The young folk of today 

This month’s writing group has what I’ve found a vey difficult challenge. ‘The subject is just a story that shows how you think the world will be in twenty years. This came from a discussion about all the changes we have seen in our lives.’

The young folk of today

“Hi, Gran!”
“Hello Jaffa, park your board there and come and have a drink!” I was ready for a drink too, and I had a jug of lemonade ready in the cool side of the kitchen.
“Is this your granddaughter?” called Mrs P. My new neighbour was pleasant enough, but I’d already learned she wanted to know everyone’s business. I just hoped she wouldn’t start going on about ‘the young folk of today’.
Having put her board in the sun so it could recharge, Jaffa bounded over and gave me a hug and we went onto the veranda at the front which was still in the shade. As the sun came round we would move to the side, but for the moment we could sit with our drinks and watch the world go by.
“Your garden is so pretty, Gran – and are the apricots ripe yet?”
I had to laugh, with a name like Jaffa she should like the oranges, but apricots were her favourite. I told her that probably there were a few ready to eat, and we could pick others and she could take them home and make jam.
She made a noncommittal noise and I remembered that her mother had an automatic kitchen – well, I call it a kitchen, these days it’s the FPA – food prep area although the only prep as far as I can make out is activating the cook facilitator, or CF. I don’t know, everything seems condensed and reduced, saving time, even words are reduced… but I shouldn’t go on about it. The next thing I’ll be saying is  when I was a girl, like Mrs P. does and going on about back in the good old days.  Good grief, she’s actually younger than I am and we both went to school in the 1980’s, although actually…
“So, can we Gran?”
I’d missed what Jaffa had said, but she’s used to me with my wandering mind. She repeated that for a school project, Now and Then, Then and Now, she wanted to interview me and have me show her round the garden and house while she filmed it – not filmed, Gran, no-one films anything now! Because I was AltSoc, and lived Old Style, it would be great for her project. Most people’s grandparents lived in the RetComs – the what, Jaf? I asked before I remembered – RetComs – retirement complexes, whole cities of old folk in what we used to call care homes or supported living facilities.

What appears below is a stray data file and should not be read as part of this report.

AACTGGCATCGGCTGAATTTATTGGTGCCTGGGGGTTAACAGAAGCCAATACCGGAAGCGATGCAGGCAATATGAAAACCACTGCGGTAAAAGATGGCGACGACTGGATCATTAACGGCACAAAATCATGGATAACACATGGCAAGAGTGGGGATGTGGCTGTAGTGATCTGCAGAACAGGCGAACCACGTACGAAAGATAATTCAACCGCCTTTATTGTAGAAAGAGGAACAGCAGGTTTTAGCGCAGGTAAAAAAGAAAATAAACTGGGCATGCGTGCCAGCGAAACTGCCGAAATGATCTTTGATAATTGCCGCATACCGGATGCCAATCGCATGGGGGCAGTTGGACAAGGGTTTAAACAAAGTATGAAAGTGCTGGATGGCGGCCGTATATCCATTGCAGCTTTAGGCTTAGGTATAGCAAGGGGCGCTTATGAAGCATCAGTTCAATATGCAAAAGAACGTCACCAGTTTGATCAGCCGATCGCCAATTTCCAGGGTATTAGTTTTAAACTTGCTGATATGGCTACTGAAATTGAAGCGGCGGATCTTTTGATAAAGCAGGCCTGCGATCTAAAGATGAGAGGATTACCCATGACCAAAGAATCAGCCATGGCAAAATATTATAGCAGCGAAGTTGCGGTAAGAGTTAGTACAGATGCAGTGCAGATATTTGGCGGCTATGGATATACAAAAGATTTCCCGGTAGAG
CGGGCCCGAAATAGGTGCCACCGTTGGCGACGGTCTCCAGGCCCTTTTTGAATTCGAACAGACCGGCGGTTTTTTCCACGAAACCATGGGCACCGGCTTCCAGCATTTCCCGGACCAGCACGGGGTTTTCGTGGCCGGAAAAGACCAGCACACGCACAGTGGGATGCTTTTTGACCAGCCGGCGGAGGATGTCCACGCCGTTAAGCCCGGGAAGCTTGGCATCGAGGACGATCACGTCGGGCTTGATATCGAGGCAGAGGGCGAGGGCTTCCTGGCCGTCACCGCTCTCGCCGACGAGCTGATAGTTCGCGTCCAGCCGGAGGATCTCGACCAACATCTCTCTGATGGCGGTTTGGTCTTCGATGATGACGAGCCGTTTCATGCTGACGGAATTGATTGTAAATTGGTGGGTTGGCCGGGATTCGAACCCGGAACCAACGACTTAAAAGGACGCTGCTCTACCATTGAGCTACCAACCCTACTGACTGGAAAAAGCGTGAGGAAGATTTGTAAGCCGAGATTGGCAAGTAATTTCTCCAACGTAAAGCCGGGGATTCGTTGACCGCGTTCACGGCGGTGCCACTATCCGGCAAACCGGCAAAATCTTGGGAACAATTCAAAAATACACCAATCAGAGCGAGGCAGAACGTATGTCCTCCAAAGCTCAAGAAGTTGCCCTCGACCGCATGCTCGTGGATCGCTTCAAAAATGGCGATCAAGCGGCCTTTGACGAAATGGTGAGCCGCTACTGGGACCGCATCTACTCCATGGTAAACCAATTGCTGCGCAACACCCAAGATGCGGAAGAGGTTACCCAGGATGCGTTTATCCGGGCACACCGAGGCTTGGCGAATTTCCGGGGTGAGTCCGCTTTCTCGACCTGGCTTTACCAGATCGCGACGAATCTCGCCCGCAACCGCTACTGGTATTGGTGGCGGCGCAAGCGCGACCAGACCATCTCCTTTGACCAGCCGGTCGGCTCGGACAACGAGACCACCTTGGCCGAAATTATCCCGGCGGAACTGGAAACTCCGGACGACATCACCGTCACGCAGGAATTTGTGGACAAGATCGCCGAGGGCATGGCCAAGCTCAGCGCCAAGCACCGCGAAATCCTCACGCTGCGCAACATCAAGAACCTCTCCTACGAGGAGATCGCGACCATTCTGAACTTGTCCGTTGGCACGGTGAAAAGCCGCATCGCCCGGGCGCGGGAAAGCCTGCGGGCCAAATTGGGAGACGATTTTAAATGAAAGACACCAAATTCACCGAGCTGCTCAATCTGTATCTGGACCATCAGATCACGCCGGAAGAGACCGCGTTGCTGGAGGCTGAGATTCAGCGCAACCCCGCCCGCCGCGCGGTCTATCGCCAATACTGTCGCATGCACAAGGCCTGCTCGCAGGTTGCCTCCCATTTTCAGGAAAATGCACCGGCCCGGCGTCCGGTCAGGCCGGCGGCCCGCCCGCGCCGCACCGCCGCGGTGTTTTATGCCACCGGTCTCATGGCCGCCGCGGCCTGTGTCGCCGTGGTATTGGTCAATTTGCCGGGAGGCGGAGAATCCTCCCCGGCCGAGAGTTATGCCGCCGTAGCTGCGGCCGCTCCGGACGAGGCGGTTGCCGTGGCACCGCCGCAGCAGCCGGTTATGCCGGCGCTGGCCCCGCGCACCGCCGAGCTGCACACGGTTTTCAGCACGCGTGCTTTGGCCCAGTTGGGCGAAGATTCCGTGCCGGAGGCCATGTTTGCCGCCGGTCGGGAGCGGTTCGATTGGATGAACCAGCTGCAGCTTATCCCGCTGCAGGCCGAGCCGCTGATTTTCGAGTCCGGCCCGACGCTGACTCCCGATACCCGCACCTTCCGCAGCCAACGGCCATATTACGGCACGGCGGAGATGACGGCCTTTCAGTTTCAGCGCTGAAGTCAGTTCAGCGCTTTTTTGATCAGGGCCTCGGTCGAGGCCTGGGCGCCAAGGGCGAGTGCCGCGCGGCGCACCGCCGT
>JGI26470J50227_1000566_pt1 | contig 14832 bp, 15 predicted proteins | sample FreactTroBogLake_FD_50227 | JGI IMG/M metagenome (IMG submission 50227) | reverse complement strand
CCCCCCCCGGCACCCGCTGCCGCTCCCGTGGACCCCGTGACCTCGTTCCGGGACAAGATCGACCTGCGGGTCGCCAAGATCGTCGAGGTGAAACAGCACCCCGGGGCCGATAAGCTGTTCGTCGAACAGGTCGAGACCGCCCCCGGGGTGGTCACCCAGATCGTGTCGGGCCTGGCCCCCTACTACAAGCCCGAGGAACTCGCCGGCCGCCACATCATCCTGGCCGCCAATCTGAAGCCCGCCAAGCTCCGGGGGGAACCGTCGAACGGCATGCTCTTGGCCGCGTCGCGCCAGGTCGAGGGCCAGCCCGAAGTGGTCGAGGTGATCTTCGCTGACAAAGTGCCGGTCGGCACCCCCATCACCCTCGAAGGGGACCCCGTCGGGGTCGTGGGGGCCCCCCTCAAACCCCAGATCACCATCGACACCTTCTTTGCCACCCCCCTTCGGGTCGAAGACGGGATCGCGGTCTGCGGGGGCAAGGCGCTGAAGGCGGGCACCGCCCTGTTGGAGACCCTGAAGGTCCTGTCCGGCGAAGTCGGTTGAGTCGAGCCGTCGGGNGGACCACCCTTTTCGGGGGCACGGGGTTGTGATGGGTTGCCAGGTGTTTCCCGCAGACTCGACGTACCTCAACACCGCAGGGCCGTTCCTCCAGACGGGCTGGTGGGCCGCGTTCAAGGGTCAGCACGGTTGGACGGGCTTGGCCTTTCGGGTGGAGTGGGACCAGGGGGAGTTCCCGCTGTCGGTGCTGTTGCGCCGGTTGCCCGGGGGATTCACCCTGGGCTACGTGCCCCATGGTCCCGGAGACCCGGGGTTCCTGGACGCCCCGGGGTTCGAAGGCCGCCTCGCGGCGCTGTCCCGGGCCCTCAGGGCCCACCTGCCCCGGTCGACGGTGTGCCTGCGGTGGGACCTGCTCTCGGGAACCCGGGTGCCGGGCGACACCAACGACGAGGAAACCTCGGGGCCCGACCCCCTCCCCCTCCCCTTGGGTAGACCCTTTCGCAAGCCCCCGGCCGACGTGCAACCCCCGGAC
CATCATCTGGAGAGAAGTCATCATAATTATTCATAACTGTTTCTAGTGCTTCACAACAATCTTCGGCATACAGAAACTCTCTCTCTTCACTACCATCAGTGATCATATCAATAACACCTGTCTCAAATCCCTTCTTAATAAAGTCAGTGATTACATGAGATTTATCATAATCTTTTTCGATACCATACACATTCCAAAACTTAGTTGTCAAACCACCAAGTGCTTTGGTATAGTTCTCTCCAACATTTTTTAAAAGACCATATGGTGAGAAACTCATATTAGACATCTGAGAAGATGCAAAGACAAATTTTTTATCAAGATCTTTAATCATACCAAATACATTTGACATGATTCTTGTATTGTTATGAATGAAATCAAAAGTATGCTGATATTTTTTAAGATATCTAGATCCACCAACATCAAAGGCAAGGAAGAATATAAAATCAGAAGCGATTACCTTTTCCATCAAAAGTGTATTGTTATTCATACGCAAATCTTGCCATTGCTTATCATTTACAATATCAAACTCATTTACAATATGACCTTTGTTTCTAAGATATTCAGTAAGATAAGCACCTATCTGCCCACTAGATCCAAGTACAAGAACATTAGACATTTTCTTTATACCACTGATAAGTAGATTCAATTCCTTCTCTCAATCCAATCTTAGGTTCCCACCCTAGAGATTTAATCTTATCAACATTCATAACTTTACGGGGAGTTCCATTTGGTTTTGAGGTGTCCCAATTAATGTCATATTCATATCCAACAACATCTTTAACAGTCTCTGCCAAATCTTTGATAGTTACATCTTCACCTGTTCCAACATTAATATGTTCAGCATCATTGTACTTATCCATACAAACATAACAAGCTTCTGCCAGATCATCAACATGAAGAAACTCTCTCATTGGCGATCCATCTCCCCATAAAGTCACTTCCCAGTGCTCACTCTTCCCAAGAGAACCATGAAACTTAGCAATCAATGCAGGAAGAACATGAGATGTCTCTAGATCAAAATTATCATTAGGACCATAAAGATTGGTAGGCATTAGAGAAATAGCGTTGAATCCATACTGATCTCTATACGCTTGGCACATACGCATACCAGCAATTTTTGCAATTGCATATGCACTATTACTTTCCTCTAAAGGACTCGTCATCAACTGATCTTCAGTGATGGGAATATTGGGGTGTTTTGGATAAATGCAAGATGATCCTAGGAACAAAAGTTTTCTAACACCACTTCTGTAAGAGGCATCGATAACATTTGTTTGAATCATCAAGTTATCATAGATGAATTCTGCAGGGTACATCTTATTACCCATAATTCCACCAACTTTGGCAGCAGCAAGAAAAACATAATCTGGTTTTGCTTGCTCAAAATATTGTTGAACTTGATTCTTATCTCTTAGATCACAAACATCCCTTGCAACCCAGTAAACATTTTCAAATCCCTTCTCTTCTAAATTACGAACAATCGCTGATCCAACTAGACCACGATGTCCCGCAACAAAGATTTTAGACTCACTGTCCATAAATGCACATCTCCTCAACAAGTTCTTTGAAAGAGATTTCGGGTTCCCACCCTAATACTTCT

We had a quick slice of fruit cake to keep ourselves going and then we started by me talking about my old-fashioned kitchen. There was electricity of course, solar panels provided that; now we had so much more sunshine than when I was a kid growing in the 70’s and 80’s and with the tech to store it. I did have an illegal wood-fired stove, no doubt at some point an enviro-inspector would call round and catch up with me. Possibly I’d be able to convince them it was just a historical keepsake to give a retro feel to the kitchen, along with all my other retro items – which actually are things I still use every day.
We moved outside and walked round the garden, hats and UV protection well applied, and I talked about the things I remember my dad and granddad growing when I was a kid, and how fruit and vegetables flourishing in my garden had to be imported from other countries.
“In the olden days, when you were young,” Jaffa started. “Did everyone eat actual animal meat for every single meal?”
I had to laugh at that. We live in such a different world now – or maybe it was a different world then, it was difficult to explain without it seeming as if I resented the changes, or longed for the past. I was happy to live my simple life here, independent and not yet having to move into a RetCom. I didn’t like to think about whether communities like this one would be able to survive, or whether we would have to conform and move into what’s called a structured life-style. I know some people have abandoned all modtech and gone off grid as we used to say, small pockets of individuals living as travellers and New Age – to use a very old expression.
We had arrived at the apricot tree. Jaffa had filmed our progress round the garden and had interviewed me and made notes on some sort of digital thing – not filmed of course, not digital thing, I am so off grid I don’t even have the vocabulary for the modern world any more. It had been strangely depressing; these days everything is so controlled and regulated, for our own safety and protection of course.
I look at Jaffa and hope that the young people like her will facilitate some change and her future will be brighter than our present seems now. These young folk of today, as Mrs P. would say, they surely are our world’s only hope.

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